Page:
The plan to scale back the benefit poses another challenge because the Treasury Department bases eligibility for the checks off taxpayers’ 2019 income statements. Americans who earned more than $40,000 last year but have seen their incomes drop dramatically or disappear since then would not receive a stimulus check, despite their suffering, if the new threshold is adopted.

At least 4 million private sector workers have seen pay cuts during the pandemic, according to a previous Washington Post analysis, and many of them are likely to slip below the income threshold. The unemployment rate initially jumped to nearly 15 percent in April, up from 3.5 percent in February. In June, it was 11 percent.

In other words, that kind of limitation might miss a number of people who should get some sort of support, assuming support should be given at all. But just how workable is that kind of plan? Treasury stumbled over even the basic caps in the first round, and anything more complex is probably going to delay payments by weeks if not months. That, and the politics of Free Stuff, probably will doom those limitations anyway:

One Republican tax expert, who spoke on the condition of anonymity to discuss private deliberations, predicted the GOP would probably back off plans to curb the payments due to the administrative hurdles in effectively targeting the funding. The GOP will also face political pressure not to curb stimulus payments during an election year for middle class households.

Steve Mnuchin confirmed on CNBC that the Trump administration was getting behind some form of direct stimulus as part of their recommendations. They want the rest of the package to be limited to, uh … two trillion dollars. Plus, they want unemployment bonuses to be retooled to remove any disincentives for returning to work:

Speaking to CNBC on Thursday, Mnuchin said “we do support another round” of stimulus checks to individuals, after most Americans received a $1,200 sum as part of the $2 trillion rescue legislation passed in March.

But he did not say whether he backed a potential $40,000 income cap floated by GOP lawmakers — lower than the $75,000 where the previous payment started to phase out. Mnuchin noted that he spoke to Senate Majority Leader Mitch McConnell, R-Ky., on Wednesday and would discuss the “level and criteria” for checks with senators when they return to Washington.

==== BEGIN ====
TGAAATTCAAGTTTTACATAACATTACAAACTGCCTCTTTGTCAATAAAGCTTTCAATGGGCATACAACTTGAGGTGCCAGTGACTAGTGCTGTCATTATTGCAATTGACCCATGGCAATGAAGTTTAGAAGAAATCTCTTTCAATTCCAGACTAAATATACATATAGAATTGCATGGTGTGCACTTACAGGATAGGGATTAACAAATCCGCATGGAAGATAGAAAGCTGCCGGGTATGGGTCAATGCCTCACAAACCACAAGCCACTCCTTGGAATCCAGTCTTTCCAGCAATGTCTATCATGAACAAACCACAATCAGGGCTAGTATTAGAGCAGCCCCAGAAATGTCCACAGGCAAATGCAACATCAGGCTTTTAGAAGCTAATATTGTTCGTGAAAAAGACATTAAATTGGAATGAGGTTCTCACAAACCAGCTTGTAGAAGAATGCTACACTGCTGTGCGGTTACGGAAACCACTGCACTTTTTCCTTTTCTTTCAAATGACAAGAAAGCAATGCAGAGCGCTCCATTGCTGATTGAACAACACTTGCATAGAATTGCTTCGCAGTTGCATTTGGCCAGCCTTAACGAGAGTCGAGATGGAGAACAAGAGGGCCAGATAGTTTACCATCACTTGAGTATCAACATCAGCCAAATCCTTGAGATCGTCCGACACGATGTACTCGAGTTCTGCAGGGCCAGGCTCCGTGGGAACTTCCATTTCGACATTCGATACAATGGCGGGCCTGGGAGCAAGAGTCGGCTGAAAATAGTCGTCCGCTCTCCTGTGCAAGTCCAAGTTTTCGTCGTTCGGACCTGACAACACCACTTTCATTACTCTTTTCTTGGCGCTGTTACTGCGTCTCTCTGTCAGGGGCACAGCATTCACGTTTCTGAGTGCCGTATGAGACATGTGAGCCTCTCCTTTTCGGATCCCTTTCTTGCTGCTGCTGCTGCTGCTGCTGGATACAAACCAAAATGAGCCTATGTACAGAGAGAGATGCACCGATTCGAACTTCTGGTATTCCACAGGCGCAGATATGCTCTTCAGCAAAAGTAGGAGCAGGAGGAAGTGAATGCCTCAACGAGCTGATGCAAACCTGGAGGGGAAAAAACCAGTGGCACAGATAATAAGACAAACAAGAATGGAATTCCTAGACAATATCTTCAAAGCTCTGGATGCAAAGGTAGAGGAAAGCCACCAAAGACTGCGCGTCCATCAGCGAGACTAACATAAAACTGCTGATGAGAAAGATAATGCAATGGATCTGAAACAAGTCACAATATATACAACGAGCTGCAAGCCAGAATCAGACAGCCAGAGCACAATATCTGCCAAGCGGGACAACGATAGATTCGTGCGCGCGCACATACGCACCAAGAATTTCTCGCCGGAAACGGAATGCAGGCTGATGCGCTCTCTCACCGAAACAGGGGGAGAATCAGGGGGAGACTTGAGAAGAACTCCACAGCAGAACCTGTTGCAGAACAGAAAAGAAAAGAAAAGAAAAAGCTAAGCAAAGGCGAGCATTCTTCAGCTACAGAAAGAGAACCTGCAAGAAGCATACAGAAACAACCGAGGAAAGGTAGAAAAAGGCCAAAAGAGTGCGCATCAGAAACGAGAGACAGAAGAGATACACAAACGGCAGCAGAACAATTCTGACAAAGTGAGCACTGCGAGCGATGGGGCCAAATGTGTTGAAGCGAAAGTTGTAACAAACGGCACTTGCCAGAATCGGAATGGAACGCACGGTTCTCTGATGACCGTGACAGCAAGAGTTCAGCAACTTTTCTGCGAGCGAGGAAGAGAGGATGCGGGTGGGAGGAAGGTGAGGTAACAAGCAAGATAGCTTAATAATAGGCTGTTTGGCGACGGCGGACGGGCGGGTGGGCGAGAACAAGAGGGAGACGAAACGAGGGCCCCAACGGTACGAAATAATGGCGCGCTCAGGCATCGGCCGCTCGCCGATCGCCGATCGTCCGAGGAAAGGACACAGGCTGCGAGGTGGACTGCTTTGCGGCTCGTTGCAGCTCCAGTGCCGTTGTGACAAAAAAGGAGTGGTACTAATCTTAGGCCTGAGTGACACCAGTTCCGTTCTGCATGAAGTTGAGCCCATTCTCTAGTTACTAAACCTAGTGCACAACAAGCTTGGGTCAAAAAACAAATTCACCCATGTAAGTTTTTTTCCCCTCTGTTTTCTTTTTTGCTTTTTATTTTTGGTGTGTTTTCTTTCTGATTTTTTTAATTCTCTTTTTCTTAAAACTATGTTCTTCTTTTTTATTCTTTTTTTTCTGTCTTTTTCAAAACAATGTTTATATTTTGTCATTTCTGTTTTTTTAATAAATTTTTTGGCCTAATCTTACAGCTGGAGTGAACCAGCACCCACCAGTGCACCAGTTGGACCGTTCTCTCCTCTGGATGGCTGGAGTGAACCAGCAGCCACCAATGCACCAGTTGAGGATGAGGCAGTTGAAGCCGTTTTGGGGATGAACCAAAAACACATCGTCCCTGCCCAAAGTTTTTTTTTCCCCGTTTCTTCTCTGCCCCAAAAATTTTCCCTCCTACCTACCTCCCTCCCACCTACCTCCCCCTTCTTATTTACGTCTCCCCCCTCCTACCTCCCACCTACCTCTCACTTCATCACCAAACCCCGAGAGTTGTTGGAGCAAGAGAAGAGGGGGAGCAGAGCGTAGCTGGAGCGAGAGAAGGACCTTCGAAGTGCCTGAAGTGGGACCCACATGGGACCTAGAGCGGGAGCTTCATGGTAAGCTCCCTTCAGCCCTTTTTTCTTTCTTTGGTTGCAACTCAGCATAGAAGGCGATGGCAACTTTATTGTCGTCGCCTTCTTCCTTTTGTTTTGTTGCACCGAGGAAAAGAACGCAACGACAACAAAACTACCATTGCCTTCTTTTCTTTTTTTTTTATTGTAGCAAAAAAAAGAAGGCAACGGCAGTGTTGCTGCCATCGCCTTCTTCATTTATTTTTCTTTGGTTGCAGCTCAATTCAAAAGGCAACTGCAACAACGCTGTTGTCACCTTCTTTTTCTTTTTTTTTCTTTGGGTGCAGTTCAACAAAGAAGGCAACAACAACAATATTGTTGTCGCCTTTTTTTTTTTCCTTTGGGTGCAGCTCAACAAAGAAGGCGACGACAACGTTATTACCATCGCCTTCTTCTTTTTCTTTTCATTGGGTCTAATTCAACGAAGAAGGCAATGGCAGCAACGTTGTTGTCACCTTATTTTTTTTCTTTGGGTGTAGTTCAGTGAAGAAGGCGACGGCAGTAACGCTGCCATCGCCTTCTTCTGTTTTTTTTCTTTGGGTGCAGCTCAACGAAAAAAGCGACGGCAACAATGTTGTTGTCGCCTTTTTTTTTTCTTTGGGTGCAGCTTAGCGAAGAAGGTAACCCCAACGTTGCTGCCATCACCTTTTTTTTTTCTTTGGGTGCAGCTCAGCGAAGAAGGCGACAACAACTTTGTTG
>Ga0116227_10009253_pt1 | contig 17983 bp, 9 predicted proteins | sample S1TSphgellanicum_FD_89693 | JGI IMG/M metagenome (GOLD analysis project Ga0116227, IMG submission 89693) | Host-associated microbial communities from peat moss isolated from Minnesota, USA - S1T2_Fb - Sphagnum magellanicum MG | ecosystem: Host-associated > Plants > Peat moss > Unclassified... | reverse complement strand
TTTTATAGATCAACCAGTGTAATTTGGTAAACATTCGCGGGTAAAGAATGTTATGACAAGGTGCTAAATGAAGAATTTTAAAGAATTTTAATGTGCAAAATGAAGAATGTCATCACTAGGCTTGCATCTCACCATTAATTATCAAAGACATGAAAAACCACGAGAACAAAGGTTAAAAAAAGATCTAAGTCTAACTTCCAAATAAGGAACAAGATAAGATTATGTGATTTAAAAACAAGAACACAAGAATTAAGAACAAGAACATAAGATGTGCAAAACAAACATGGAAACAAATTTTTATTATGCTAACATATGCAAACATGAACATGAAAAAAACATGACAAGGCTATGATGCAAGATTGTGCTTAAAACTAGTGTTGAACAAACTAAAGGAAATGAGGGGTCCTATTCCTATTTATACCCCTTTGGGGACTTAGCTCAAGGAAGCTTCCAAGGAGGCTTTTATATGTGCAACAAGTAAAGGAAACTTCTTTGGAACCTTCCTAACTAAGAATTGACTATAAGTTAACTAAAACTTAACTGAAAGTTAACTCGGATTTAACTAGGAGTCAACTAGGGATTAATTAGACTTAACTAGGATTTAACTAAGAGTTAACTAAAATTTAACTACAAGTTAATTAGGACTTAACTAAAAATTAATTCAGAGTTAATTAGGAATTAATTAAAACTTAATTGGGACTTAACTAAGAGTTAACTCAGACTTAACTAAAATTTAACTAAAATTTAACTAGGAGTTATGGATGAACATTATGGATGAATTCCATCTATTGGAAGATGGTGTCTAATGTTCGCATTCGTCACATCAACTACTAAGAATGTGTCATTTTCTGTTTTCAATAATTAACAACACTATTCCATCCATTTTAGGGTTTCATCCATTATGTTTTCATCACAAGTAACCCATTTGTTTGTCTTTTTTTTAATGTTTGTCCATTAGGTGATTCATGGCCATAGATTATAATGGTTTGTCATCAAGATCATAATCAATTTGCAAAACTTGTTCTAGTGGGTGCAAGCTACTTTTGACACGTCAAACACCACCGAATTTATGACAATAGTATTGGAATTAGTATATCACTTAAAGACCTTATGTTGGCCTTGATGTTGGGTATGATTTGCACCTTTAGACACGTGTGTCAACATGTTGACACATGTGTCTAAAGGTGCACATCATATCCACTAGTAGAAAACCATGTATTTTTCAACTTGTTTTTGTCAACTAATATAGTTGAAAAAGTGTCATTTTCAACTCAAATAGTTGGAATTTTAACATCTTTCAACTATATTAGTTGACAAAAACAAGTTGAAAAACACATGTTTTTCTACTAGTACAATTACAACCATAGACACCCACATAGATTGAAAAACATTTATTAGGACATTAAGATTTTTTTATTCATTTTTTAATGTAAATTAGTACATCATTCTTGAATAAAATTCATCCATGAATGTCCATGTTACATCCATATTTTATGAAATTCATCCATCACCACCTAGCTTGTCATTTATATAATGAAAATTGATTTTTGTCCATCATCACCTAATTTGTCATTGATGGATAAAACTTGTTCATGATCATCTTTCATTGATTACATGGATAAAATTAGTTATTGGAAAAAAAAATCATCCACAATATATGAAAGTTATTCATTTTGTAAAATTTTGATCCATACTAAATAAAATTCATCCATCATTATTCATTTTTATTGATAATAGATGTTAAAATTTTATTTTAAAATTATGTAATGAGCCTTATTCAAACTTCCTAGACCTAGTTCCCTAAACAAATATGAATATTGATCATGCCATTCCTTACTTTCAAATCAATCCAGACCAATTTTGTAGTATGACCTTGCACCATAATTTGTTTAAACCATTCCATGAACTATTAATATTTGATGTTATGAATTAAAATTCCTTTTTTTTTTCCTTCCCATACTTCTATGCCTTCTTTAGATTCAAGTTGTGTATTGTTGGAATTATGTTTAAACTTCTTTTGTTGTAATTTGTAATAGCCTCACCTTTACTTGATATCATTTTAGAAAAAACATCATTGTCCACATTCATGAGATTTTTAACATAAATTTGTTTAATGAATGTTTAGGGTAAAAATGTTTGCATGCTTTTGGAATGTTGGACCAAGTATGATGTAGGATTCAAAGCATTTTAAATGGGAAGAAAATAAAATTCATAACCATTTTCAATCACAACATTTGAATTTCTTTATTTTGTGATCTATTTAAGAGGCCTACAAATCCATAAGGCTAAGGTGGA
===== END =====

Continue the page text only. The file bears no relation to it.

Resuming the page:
The Treasury secretary also addressed one of the most urgent issues Congress faces in the talks: an income cliff millions of people will face at the end of July when the $600 per week enhanced federal unemployment benefit expires. Even though the economy gained nearly 5 million jobs in June, the unemployment rate dropped to a still staggering 11.1%. …

“You can assume that it will be no more than 100%” of a worker’s usual pay, Mnuchin said. He echoed Republicans who argue the generous insurance deters some people from resuming work because they make more at home than they otherwise would at their jobs.

Let’s just cut to the chase. Congress will do what it normally does when confronted with competing bargaining lines on spending. It will settle on the higher number in the end, and its proximity to that target will get closer in direct proportion to how close we are to the next election. American voters don’t want austerity and fiscal responsibility — they want Free Stuff, especially when it’s the government that has cut off or restricted their buying power in this pandemic. The best fiscal hawks can hope to get out of this is the fix on unemployment bonuses, and even that might be a Sisyphean task four months out from a general election.